No Pain, Stay Sane

Not everyone likes hanging out in gyms. Don’t despair says Gareth Mason, there are better (and cheaper) ways to get fit...

One of the features of Western society is its creation of successful institutions that serve little useful purpose. McDonalds, the stock exchange, public relations, young Tories, reality TV and toilet attendants, all fit this bill. In recent years, the gymnasium too has carved a lucrative niche in modern life. But is it worth building up your arms and legs if membership costs you one of them?

For many of us owning a gymnasium would be a better investment than joining one so rarely would we visit it. If our exercise bikes had meters fitted, measuring pence per revolution, we would soon break our moorings and ride straight out the door.

The secret to the gym’s brainwashing is the appropriation of perfectly natural, healthy activities such as running, walking and cycling minus the quaint old-fashioned part in which you arrive somewhere at the end of your journey. Just look at the regulars. The men range from braying, jelly-brained jocks bench-pressing PBs to the guy that hangs around the shallow end flexing his pecs for an age before swimming one length of front crawl really, really fast.

And you’re missing little in the changing rooms. Men with superfluous muscles glance contemptuously at less sculpted peers while preening themselves in the mirror lovingly. Just one sign that a healthy body does not necessarily lead to a healthy mind. The women may be subtler in manner, but if you look carefully, you can catch the obsessive glint in her eye as she gags at the sight of someone else’s cellulite. Much of all this exercise is directed towards complementing stomachs with boob-tubes, and bums with barstools, rather than making oneself feel any better. So, what’s the thinking person’s alternative to a healthier life?


A sporting chance

Why shouldn’t you enjoy getting fit? You can, of course, with a little imagination. Sport tops the list. Few people spend their leisure time playing badminton, football or hockey because they feel obliged. It makes them happy and a by-product, a mere symptom of this, is that they get fit too. Genius!

As a child, cross-country running made me fit, but it lacked the thrills and spills of the sports I really liked which usually involved hitting a ball with myriad forms of wood. As adults, we can make that choice and banish the memories of all that pain in the rain under the gimlet eye of a sadistic sports teacher. You could be taking up martial arts to just say no to muggers, touching your toes through yoga, or combining your divided love of self-defence and dancing with Capoeira.

Running may seem a drastic Route 1 to fitness but before you dismiss it cast out the images of joggers staggering red-faced through the park. A little and often is the key – swimming is even better without the stress on the joints. Ironically, exercise, like drink and drugs, can be addictive, and it’s not recommended to overdose on your first week. Entering a 10km run on January 1st may not kill you, but it may create the kind of phobia for running that you would get for whiskey, if downing a half-bottle was your first drinking experience.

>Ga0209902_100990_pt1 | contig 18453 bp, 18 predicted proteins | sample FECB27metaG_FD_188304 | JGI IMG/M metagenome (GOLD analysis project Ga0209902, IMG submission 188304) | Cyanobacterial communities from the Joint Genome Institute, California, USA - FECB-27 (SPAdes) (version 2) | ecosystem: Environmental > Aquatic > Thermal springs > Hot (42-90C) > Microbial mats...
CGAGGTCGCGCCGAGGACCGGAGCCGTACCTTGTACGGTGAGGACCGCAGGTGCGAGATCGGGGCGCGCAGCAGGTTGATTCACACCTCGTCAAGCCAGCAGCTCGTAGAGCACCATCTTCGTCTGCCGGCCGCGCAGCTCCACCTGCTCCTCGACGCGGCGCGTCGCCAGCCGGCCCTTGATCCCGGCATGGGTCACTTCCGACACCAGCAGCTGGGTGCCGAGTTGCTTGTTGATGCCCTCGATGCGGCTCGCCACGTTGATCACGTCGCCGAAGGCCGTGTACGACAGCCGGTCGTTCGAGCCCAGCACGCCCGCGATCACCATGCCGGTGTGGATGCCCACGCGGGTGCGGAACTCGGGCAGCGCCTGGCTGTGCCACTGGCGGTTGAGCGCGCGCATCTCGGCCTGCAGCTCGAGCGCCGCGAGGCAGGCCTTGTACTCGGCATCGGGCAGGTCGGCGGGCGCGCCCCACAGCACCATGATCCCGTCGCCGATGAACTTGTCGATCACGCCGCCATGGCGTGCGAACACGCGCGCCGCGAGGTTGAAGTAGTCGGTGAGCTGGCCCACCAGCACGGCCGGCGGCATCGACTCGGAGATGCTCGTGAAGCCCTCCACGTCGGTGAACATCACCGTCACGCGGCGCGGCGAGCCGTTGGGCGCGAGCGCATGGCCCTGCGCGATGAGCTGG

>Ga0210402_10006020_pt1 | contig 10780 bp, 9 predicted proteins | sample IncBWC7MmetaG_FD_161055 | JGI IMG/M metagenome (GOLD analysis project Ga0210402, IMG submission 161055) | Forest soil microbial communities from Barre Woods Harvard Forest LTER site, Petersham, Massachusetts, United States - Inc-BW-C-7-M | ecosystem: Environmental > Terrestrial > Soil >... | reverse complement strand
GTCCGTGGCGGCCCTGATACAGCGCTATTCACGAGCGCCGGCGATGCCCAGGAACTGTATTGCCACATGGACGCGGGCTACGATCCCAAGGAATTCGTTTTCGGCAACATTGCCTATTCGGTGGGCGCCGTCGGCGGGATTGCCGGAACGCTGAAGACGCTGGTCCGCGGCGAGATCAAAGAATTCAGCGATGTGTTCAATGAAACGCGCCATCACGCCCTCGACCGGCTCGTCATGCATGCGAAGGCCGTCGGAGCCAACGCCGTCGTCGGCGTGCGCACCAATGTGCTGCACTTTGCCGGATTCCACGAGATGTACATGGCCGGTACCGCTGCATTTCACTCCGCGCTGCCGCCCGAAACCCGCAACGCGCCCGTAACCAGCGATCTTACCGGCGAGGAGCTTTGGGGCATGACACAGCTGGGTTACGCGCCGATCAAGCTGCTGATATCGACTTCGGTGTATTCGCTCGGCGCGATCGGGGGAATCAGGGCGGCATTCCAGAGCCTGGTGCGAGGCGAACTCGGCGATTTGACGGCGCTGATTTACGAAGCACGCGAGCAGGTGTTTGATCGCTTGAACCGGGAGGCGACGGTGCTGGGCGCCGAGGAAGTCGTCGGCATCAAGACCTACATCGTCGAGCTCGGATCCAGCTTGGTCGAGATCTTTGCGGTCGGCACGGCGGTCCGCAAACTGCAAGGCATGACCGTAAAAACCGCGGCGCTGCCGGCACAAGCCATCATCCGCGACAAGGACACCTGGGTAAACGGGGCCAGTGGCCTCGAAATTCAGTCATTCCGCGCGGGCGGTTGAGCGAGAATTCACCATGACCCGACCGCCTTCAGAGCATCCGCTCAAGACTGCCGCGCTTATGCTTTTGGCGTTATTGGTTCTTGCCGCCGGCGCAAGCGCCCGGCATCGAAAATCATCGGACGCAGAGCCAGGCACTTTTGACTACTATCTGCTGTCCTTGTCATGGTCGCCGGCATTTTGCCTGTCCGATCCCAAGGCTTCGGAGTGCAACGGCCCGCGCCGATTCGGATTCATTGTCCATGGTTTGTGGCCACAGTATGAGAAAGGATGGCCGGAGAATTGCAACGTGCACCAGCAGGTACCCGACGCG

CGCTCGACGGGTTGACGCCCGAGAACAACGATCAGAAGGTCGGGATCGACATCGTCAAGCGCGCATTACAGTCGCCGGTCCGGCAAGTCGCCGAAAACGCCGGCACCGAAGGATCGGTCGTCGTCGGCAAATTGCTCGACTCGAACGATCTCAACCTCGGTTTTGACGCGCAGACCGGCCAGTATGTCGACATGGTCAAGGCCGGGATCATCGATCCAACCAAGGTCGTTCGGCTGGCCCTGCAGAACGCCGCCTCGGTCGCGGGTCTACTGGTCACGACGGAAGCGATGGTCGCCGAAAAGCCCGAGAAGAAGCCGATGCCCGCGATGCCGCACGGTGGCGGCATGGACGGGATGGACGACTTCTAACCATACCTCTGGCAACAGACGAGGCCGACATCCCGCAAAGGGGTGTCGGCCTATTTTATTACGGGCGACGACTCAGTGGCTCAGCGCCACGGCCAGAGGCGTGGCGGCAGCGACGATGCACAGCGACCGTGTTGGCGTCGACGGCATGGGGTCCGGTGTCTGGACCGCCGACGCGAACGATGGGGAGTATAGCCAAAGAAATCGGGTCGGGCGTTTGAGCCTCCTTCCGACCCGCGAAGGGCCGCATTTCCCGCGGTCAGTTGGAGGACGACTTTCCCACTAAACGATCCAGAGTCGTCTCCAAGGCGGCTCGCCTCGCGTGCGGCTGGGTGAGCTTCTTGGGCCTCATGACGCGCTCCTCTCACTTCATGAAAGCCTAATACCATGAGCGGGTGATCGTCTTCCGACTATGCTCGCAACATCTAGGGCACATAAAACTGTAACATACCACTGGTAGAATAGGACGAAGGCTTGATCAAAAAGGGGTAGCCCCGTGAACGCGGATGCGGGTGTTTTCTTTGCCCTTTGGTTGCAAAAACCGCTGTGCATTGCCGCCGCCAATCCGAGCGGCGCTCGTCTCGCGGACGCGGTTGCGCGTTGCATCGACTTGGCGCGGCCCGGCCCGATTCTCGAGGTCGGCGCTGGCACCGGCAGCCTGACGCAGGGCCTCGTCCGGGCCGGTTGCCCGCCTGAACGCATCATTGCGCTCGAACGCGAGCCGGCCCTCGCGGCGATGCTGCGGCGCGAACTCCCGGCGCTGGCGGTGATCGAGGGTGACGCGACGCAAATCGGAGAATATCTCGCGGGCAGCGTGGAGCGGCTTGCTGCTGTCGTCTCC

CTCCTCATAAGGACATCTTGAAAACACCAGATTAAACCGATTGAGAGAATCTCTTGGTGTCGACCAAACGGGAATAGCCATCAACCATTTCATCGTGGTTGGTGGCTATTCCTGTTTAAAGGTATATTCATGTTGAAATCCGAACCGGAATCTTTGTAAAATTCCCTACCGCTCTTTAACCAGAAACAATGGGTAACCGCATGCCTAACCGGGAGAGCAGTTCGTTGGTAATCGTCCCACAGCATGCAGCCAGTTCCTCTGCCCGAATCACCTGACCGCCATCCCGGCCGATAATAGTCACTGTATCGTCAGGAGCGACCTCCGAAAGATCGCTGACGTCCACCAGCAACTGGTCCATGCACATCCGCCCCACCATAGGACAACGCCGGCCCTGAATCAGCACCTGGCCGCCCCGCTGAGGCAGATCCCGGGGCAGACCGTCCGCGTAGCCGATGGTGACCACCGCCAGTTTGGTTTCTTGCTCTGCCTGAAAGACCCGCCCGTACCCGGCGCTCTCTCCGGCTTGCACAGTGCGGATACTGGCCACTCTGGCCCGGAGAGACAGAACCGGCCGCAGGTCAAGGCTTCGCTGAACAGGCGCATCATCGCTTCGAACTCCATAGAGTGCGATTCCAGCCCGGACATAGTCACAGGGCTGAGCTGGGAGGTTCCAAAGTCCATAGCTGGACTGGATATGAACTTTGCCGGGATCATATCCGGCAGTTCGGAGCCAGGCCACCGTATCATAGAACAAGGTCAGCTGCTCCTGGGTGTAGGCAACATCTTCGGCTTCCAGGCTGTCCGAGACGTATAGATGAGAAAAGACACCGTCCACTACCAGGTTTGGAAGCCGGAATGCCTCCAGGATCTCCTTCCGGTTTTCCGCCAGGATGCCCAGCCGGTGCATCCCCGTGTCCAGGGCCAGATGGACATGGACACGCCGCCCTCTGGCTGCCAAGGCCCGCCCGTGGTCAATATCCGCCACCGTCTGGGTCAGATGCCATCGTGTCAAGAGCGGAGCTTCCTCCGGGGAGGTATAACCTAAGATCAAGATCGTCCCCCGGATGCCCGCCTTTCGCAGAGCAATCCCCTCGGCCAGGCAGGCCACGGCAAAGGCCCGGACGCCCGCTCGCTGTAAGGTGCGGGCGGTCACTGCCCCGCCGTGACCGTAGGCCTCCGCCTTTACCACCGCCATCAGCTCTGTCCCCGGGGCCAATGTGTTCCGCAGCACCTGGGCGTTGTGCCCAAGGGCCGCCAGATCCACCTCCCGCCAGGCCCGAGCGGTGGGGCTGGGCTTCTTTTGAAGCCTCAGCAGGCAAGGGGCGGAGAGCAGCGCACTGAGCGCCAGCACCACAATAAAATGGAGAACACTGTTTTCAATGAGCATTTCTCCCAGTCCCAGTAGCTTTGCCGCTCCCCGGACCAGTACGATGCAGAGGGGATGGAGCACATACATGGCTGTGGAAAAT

Building up exercise slowly increases fitness relatively painlessly if your body isn’t pushed too far too soon. Setting small achievable goals makes it all seem worthwhile as you can see regular progress. Even Paula Radcliffe gets through her gruelling mileage by working on one small aspect of her running such as stride length, or varying the speed or distance she runs. You could try running for a certain time rather than over a certain distance. And you don’t even have to go the extra mile. Walking a few hundred metres to the next bus-stop would do for starters. And in your lunch hour, the scenery and people-watching in the park make a more colourful backdrop to the calorie crunching than the space above your boss’s head. If you’re too shy of exercise to look it straight in the eye, fine, there’s always fitness by stealth. Little changes to your routine can, by degrees, transform your physical life without feeling you’ve sold out to the sanctimonious health freaks.

And it’s much easier to kid your inner slob into an active life if mix up your new sporty habits. Try listing and losing all those 21st century labour-saving devices that have gained you time to nurture your belly in front of the telly. Why not take the stairs instead of the lift to your office? A couple of weeks on and the idea of preserving your legs before you sit down for nine hours will seem absurd.


Health through hedonism

Finally, for those rejecting all forms of organised physical activity we’re left with the ‘accidental’ kind like walking home from the pub instead of getting a cab or going to the shops instead of perusing a catalogue or surfing the internet from your armchair.

Dancing is the ideal form of accidental exercise, like sport, but with less rules. If you still want some structure to your efforts, you can always learn to Salsa, Jive or Tango first and free-form it later. Alternatively, just head for somewhere that plays the music you like and go with it. You’re getting fit with a smile on your face, not a rictus of pain! And finally, don’t worry how you shape up on the dance-floor next to the gym-addicts. They will be home with their mirrors by midnight...

Women’s Health magazine 2004